Determining how to adapt to this change, however, involves hard choices about what we value and why. Surf communities vulnerable to coastal erosion are being forced to weigh the risk that homes could slip into the sea against the risk that new infrastructure could upend a chief reason people seek to live there in the first place: surfing, and the lifestyle and natural splendor that goes with it.

Nik Strong-Cvetich, who leads the non-profit Save the Waves Coalition, argues that surf breaks themselves have unappreciated economic power. In the last 70 years, surfing’s spread has transformed it from a spiritual and social practice for small island communities to a global sport. But towns like his own Santa Cruz, California, do not account for ridable waves when it comes to erecting sea walls, breakwaters, and other manmade structures along the shore, even though the waves are the main attraction for many tourists and transplants.

This so-called “armoring” of the coast via cement structures designed to simultaneously block the waves and prevent the shore’s slip into the sea can negatively impact intertidal ecosystems and even hasten beach erosion. The California Coastal Commission, charged with protecting coastal resources and regulating development, has accordingly become choosier about where this armoring is allowed; in recent cases, it has required owners of new coastal properties to waive their rights to future sea walls to protect their vulnerable developments.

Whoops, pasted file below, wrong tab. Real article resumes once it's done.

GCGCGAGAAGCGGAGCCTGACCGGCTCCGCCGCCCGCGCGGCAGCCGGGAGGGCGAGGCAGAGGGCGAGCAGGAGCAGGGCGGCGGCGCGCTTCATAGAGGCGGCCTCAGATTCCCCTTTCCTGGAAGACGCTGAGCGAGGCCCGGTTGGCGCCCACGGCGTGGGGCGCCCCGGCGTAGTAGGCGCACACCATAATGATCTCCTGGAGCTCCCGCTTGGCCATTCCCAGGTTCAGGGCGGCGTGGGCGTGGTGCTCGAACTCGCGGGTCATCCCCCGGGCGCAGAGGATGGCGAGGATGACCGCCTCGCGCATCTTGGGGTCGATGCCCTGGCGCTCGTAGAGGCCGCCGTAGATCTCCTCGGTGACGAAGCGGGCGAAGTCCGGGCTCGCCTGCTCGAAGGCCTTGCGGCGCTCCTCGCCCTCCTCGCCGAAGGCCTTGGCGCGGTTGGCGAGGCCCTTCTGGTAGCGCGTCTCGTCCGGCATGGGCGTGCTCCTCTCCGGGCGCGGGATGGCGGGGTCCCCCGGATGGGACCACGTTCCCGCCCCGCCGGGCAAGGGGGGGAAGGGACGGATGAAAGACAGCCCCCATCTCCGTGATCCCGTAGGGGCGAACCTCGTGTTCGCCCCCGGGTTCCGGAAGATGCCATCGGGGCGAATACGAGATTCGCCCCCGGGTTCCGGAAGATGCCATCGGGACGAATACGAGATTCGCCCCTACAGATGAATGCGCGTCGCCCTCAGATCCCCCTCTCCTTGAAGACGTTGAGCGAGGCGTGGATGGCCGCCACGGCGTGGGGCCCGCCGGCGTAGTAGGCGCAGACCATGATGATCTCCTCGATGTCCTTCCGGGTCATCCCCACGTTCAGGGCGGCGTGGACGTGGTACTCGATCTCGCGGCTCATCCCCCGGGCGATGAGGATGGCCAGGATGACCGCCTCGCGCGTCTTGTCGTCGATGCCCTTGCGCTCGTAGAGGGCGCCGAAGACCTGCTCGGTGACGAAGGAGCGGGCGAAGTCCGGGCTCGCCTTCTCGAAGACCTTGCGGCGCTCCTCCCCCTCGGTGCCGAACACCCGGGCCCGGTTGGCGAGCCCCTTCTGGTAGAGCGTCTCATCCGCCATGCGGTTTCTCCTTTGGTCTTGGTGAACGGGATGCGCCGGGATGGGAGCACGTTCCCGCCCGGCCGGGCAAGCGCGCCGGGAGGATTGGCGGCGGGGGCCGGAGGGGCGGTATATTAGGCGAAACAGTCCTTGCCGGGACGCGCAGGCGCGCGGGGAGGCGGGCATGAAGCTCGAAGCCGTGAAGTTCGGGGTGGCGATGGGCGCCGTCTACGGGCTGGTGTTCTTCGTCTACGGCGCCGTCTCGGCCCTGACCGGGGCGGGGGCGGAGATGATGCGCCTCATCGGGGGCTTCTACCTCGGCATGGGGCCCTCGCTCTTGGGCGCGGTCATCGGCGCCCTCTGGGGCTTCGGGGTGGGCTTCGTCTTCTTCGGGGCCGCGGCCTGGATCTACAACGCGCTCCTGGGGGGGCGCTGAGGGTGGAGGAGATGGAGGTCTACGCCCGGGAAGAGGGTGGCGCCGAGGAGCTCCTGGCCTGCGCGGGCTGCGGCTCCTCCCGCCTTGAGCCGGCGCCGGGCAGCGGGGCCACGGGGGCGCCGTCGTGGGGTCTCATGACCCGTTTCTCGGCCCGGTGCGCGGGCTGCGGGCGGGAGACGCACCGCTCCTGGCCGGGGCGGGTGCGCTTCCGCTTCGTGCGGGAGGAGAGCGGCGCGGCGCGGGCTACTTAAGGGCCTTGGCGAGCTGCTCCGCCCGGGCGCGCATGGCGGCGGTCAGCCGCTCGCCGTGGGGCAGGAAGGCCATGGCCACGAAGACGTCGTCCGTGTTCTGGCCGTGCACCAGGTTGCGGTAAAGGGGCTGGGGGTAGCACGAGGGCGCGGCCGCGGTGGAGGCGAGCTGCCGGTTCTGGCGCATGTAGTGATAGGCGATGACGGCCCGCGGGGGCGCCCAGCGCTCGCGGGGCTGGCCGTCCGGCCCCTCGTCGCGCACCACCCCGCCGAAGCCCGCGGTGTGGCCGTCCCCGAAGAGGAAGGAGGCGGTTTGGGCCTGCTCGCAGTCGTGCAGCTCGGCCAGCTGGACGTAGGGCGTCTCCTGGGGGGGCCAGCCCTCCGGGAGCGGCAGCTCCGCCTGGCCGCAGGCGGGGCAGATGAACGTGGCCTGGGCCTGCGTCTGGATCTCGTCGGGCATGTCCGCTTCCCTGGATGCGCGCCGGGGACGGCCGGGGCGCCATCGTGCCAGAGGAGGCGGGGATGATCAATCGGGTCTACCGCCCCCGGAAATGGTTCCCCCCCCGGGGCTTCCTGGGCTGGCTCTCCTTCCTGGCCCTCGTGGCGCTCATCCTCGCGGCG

Still, a cement-forward approach to adaptation, Strong-Cvetich said, is among climate change’s biggest threats to surfing, and to the ecosystems and economies that go hand-in-hand with the sport. His organization, Save the Waves, argues for nature-based solutions to sea level rise, such as dune restoration, and for legally protecting surf breaks.